I don't know. I'm not explaining myself very well, but I guess my point is I don't think it's possible for a movie based on a game to be any good, although - I would totally watch a Planescape: Torment movie.

Matthew MacNish said...

I forgot to mention: I saw that Dungeon Siege film (great game, BTW), and it was absolute trash. So I totally agree, we'll never let Uwe Boll anywhere near either of our books (once they're, you know, turned into games).

Eliza Tilton said...

He's the worst. Every movie is a flop....and I would LOVE to see a Metal Gear movie, if it had the right director.

Lori M. Lee said...

I wonder how Final Fantasy VII: Advent Children would match up :P

Also, I am still looking forward to a World of Warcraft movie, should it ever happen.

Cap'n Heine said...

The problem is they either pick games with little to no story (Doom, Double Dragon, fighting games, etc) or ones where the universe is just too bizarre to try to tie a story to the real world (Super Mario Bros.). The successful(ish) ones were games that had some semblance of a story (Lara Croft, a.k.a. female Indiana Jones and Resident Evil).

So what they need to do is pick a game that actually has a plot that would stand up well on its own without gameplay holding it up in a universe people can make sense of. I think the Zelda or Metroid series could work, but would be very tricky to pull off. Deus Ex would be pretty awesome and could definitely work with lots of conspiracies and cyberpunk-ness. Hmm...maybe I'll have to write a post on this on my blog...:)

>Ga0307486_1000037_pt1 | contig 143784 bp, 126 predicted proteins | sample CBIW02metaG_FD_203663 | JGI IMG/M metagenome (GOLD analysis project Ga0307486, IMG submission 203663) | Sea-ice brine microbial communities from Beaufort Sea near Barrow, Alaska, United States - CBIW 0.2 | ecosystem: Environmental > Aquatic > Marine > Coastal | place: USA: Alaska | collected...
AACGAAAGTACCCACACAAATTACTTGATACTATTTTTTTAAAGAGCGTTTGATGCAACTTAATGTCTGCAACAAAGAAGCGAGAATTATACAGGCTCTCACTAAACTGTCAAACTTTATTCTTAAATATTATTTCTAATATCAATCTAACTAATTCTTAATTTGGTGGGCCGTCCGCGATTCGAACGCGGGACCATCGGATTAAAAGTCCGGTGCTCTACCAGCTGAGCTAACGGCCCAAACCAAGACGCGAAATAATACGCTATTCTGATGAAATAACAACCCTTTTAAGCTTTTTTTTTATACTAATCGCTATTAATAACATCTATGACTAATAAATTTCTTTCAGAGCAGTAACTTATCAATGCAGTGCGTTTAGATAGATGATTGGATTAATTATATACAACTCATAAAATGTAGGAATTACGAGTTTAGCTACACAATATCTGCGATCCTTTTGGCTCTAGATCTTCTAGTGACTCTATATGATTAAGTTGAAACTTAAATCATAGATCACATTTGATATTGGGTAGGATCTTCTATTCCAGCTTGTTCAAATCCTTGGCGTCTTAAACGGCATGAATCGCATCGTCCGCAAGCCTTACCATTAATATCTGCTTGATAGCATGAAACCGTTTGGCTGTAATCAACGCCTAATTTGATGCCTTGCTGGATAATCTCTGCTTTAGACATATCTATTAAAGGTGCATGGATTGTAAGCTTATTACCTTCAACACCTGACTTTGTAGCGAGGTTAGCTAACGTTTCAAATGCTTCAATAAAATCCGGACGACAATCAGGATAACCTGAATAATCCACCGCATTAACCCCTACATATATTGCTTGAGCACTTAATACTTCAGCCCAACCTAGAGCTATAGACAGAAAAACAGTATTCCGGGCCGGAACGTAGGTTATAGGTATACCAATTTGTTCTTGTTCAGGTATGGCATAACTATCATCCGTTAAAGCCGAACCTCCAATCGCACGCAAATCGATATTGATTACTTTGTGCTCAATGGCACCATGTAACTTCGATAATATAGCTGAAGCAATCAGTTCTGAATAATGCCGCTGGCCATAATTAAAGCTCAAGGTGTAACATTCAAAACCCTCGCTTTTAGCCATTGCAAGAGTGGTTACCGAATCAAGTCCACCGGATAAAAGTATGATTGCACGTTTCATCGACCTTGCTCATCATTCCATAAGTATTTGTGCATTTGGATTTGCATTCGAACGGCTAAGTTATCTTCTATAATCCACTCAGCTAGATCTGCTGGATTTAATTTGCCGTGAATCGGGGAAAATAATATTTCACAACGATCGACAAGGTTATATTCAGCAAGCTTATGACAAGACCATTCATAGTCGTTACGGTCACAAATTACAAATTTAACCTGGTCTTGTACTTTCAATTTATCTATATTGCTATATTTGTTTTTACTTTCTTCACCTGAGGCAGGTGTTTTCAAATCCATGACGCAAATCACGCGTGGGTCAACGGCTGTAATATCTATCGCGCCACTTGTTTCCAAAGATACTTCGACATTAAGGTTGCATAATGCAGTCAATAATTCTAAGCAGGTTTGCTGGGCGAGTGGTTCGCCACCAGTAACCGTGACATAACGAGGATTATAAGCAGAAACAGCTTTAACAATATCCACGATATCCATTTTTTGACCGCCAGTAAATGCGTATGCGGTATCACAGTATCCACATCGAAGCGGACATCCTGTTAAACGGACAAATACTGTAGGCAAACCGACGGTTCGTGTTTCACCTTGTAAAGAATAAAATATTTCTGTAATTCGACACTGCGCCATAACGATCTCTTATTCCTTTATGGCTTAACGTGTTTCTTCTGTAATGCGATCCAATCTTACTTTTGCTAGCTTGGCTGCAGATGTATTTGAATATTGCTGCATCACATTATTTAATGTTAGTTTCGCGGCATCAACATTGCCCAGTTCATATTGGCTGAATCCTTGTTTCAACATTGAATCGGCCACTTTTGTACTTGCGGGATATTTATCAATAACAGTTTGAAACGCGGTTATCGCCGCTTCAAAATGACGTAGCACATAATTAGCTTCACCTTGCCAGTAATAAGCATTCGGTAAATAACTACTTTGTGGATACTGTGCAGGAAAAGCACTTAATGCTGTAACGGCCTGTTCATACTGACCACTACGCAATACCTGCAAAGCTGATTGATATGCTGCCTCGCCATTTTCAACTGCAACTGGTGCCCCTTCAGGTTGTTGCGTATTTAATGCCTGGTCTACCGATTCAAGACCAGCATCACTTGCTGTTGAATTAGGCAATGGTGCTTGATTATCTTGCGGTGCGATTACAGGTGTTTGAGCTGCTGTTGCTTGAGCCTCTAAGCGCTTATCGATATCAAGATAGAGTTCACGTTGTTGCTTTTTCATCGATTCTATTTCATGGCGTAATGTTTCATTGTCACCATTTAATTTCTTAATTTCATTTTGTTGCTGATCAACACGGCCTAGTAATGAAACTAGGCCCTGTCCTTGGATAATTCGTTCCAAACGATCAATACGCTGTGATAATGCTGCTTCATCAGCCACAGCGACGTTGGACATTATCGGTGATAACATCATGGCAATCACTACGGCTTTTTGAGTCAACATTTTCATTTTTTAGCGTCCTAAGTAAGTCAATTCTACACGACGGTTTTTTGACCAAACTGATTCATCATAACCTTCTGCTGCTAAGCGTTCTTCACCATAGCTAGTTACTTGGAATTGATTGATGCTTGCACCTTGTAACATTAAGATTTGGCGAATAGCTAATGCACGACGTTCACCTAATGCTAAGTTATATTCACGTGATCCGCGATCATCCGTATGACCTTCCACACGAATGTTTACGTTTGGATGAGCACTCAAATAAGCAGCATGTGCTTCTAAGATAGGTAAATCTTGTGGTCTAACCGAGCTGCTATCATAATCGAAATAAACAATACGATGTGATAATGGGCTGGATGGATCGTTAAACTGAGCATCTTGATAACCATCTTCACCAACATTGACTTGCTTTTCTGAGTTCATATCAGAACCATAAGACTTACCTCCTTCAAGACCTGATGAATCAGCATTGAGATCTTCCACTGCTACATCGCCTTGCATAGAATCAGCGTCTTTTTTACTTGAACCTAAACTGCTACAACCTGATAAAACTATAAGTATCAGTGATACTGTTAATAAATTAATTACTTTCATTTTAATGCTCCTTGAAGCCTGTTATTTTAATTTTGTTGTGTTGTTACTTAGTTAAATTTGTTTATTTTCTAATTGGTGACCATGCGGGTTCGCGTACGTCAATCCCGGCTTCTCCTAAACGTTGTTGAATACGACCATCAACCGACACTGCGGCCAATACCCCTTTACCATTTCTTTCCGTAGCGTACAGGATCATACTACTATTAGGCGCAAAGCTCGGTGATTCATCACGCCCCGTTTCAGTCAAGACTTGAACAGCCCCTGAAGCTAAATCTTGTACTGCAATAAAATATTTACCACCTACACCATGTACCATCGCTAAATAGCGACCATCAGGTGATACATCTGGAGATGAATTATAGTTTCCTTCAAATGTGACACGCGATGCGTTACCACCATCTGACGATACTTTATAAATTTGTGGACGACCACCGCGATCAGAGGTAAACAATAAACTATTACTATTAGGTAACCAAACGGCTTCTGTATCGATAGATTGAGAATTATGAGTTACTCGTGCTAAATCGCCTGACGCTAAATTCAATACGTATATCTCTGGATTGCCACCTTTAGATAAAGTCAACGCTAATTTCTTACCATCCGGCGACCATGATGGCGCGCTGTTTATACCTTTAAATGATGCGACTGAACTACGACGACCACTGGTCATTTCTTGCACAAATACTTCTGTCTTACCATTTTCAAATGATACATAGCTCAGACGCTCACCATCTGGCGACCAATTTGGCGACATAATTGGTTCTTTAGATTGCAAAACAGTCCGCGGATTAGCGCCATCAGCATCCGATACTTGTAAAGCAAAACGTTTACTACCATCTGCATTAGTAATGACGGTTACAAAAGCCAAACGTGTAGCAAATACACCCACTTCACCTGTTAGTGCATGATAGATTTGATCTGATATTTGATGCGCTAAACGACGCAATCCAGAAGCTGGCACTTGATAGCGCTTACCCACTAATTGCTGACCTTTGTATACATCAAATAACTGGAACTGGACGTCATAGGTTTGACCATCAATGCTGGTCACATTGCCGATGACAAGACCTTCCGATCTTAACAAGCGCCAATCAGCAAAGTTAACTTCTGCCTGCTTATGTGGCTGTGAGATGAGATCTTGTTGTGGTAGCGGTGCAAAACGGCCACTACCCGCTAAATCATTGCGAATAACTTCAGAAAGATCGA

Steve MC said...

One of the few I've seen is Final Fantasy, along with Tomb Raider. Both had smart female leads, only one was computer enhanced and the other outfit enhanced.

And good sleuthing on the directors.

Erik Winter said...

Perhaps an addition to your first chart: Metacritic rating of the game (or average for a series if appropriate). This presents other avenues of analysis relating to the quality of the original product, etc.

linda said...

LOL. Love your conclusion and final chart.

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Peggy Eddleman said...

Your charts and graphs make me happy. :) I'm a sucker for science being used to prove a point.

Daniel Smith said...

Heh, heh. Uwe Boll is known for bad movies.

I generally agree with Matthew and Cap'n but I have a different sort of slant on it. Video games are immersive. You *are* the character and get to make the decisions. Not so in a movie which is passive. (Which is related to Matt's Books -> Movies -> Games point) It's the difference in media which makes all the difference. There are also expectations since the players of game X are the target audience for any movies made about it. They remember their experience and expect to relive parts of it. Thus, and here's my point, the games that translate best to movies ... have fewer choices that affect the direction of the story. They're linear rather than branching which is more suitable for a movie.

Games from Elder Scrolls and GTA would probably make for *terrible* movies because it would be impossible for the movie to meet the expectations of the target audience and this is regardless of the fact that such games generally have *very* rich stories. There's also the difference in time: Movies average 2 hours or less, good video games average 10+ hours with many at 40 or more. Players can't get the same experience with a time difference that great.

Thus it's no surprise that Resident Evil, Tomb Raider, and MK did well. Linear gameplay though, ironically, MK probably did well largely because it didn't have a detailed story to follow. Just combat action and opponents weren't fought in any particular sequence in-game. So in-movie the writer had lots of room to maneuver and create a backstory.

There's more than this, surely, but I think being linear is definitely something to look at. As is matching whatever genres are hot in Hollywood. Zombies, anyone?